Divided We Fall Review
Right from the start of the film, Divided We Fall makes clear its title and the serious point it has to make. Escaped from a "resettlement" camp, a young Czech Jew, David asks his former neighbour Herr Šimácek for help and protection. Šimácek is terrified of the consequences of harbouring a Jew and immediately tries to report the man to a German patrol. Everyone is looking after their own concerns, it is every man for themselves and no-one can be trusted, be they friends, neighbours or fellow countrymen. As the film’s title suggests (even more explicitly in Czech, 'Musíme Si Pomáhat' literally means 'We Must Help Each Other'), this division is what keeps the people repressed and defeated.
One couple is brave enough to take the risk to protect David. Josef and Marie Cízek keep David locked up in their hidden storage room, but every knock on the door, every visit from prying neighbours brings the terror of being discovered. Every gesture and word must be measured carefully for fear of giving the slightest indication of what they are doing – even to close friends. To avoid suspicion, the Cízeks appear to co-operate with the occupying German forces, causing their neighbours to mistrust them even further - the same people who refused to risk their own necks to help their Jewish neighbours.
In addition to the risks they have to run, Marie has to ward off the amorous advances and prying of Josef’s colleague, Horst – a suitably sleazy and comically menacing character wonderfully played by Janslav Dušek, who is for me the stand-out performer in the film. To get out of one particular tricky situation and keep their 'lodger' secret, Marie pretends she is pregnant. As her husband is incapable of having children, this becomes a difficult ruse to maintain. They must produce a baby. Normally I wouldn’t give away that much of the plot, but Metrodome’s cover kind of gives away this late twist in the film.
The film was nominated for Best Foreign Film at the 2001 Academy Awards, so it has quite a few admirers, but I was less convinced by the uneasy mix of tragedy and humour. The film starts off quite dramatically and there are quite a few scenes of genuine terror and suspense. Scenes of dramatic tension are underlined with camera effects – lowering the frame rate to create blurred camera movements as if the camera is mimicking the nervous fluttering of a speeded-up heart-rate. It is a rather annoying and unnecessary effect, as the scenes should be tense enough without the camera having to tell you it is.
At times however, particularly later in the film, the story seems to descend into pure bedroom farce and seems totally removed from the wider implications of the seriousness of the situation. Humour is a good defence mechanism for dealing with a situation that is beyond human endurance or comprehension, which is why I would have more time for Life Is Beautiful than this, which rather than trying to mask the horror with humour, appears to be making light of the situation and trying to derive humour from it. The real menace disappears and later in the film, it becomes a simple farce in a wartime situation. I’m not sure either what the director was trying to achieve with the religious subtext of the film - Marie and Josef/Mary and Joseph, the immaculate conception and other even less subtle references.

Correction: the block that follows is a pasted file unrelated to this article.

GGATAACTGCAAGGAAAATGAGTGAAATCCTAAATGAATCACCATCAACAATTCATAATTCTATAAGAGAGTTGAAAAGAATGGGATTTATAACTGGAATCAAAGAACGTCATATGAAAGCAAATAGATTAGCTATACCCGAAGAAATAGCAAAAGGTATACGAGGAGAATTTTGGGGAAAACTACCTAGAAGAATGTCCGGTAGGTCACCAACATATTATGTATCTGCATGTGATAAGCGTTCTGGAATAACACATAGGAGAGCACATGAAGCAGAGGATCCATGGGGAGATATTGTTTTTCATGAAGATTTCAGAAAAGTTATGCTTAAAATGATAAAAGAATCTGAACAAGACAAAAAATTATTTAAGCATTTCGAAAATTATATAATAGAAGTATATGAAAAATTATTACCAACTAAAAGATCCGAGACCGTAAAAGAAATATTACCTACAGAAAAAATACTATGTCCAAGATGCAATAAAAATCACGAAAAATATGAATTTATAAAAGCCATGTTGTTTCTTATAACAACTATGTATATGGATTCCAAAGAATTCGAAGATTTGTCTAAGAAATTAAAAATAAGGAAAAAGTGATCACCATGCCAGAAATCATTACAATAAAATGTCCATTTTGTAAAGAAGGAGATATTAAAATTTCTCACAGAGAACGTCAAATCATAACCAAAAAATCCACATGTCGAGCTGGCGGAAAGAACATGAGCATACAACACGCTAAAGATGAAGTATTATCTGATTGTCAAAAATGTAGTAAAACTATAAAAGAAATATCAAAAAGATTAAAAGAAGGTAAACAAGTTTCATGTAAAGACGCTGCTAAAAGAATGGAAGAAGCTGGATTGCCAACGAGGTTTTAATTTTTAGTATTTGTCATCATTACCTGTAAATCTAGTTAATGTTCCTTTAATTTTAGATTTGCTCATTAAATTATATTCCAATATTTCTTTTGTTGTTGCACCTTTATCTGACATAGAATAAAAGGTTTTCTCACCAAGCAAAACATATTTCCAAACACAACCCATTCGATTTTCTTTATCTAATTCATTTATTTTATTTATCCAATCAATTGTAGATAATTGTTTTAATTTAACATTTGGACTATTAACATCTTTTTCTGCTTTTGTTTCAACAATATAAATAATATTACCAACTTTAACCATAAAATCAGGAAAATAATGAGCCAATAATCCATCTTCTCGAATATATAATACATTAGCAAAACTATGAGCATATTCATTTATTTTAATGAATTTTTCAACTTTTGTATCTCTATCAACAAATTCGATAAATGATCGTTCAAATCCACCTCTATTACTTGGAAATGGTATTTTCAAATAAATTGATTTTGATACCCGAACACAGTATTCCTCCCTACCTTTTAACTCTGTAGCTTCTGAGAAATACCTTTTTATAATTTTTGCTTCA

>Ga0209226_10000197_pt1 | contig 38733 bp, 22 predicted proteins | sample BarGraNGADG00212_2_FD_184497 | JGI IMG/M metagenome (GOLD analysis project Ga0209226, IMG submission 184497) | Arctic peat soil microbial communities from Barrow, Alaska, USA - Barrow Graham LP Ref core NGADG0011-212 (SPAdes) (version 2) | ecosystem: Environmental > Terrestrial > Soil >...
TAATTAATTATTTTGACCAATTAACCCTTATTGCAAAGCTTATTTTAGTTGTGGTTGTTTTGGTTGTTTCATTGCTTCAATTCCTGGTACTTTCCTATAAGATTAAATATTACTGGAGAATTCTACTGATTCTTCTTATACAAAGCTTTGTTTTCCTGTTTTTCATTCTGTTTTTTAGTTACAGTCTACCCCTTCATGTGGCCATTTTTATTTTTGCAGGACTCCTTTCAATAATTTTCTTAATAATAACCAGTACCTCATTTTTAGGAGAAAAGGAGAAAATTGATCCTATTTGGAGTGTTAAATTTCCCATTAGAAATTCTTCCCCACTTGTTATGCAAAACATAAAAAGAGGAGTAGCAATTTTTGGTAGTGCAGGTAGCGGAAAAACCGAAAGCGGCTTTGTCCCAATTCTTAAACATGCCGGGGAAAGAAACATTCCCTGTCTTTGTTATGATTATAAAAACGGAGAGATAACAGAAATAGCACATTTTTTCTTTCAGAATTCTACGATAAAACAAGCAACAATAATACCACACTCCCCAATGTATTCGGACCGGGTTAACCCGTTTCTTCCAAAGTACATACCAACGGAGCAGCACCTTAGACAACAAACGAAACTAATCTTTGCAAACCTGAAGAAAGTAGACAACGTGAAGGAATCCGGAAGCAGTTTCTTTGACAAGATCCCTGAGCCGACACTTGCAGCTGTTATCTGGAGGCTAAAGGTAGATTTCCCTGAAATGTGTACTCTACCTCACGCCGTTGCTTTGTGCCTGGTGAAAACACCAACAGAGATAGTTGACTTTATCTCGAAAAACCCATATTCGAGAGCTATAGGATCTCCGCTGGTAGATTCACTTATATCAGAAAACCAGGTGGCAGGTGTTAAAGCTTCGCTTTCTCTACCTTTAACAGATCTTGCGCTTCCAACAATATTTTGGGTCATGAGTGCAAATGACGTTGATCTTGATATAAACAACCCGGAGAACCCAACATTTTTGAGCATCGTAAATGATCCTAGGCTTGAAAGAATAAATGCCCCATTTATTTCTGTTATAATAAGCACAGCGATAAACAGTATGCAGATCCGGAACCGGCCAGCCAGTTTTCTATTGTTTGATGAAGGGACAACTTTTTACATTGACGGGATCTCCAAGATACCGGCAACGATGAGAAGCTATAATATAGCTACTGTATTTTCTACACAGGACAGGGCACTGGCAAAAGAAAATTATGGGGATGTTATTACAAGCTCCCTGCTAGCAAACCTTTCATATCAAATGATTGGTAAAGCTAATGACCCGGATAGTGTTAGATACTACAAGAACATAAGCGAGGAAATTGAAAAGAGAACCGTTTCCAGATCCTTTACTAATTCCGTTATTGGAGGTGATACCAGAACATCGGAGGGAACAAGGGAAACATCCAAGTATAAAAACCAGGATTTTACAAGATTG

In the end however I’m torn between loving the film and hating it. I particularly liked that the director did try to show that redemption, humour and true friendship can come out of a terrible situation rather than dwelling on the misery which has already been well documented in cinema and often badly. It is good to see a different side of the war and look at the good side of human nature. The ending also is particularly clever and ambiguous, leaving you to consider whether this is a realistic attitude to adopt or just wish-fulfilment.
The picture quality on the DVD is excellent. 1.85:1 anamorphic, deep dark colours and a strong contrast, the print quality is nothing less than perfect. There are many dark scenes in the film, but the contrast and balance of blacks is always spot-on, otherwise it would be very difficult to make out what is going on. Big black square reel-change marks are the only artefacts on the print.
The sound is plain Dolby Digital 2.0 which is very strong and clear, but leaves you slightly detached from the film when such circumstances should really be drawing you in and enclosing you with surround-sound. Maybe we should be thankful for this slight distance from some of the tension. Otherwise there is absolutely nothing wrong with the soundtrack here.
The theatrical trailer is the only extra on the DVD and it is a good indicator of what the film is about and the tone it adopts.
This is a curious film – you’ll either love it or you’ll hate it, or like myself, you’ll love it and you’ll hate it. There aren’t many films that have that kind of effect, so this is truly one of a kind. A good gauge to your possible reaction to this film would probably be Life Is Beautiful and how you responded to that. A few more extras on the DVD might have swayed my opinion on Divided We Fall one way or the other. As it stands, you’ll have to judge this one for yourself.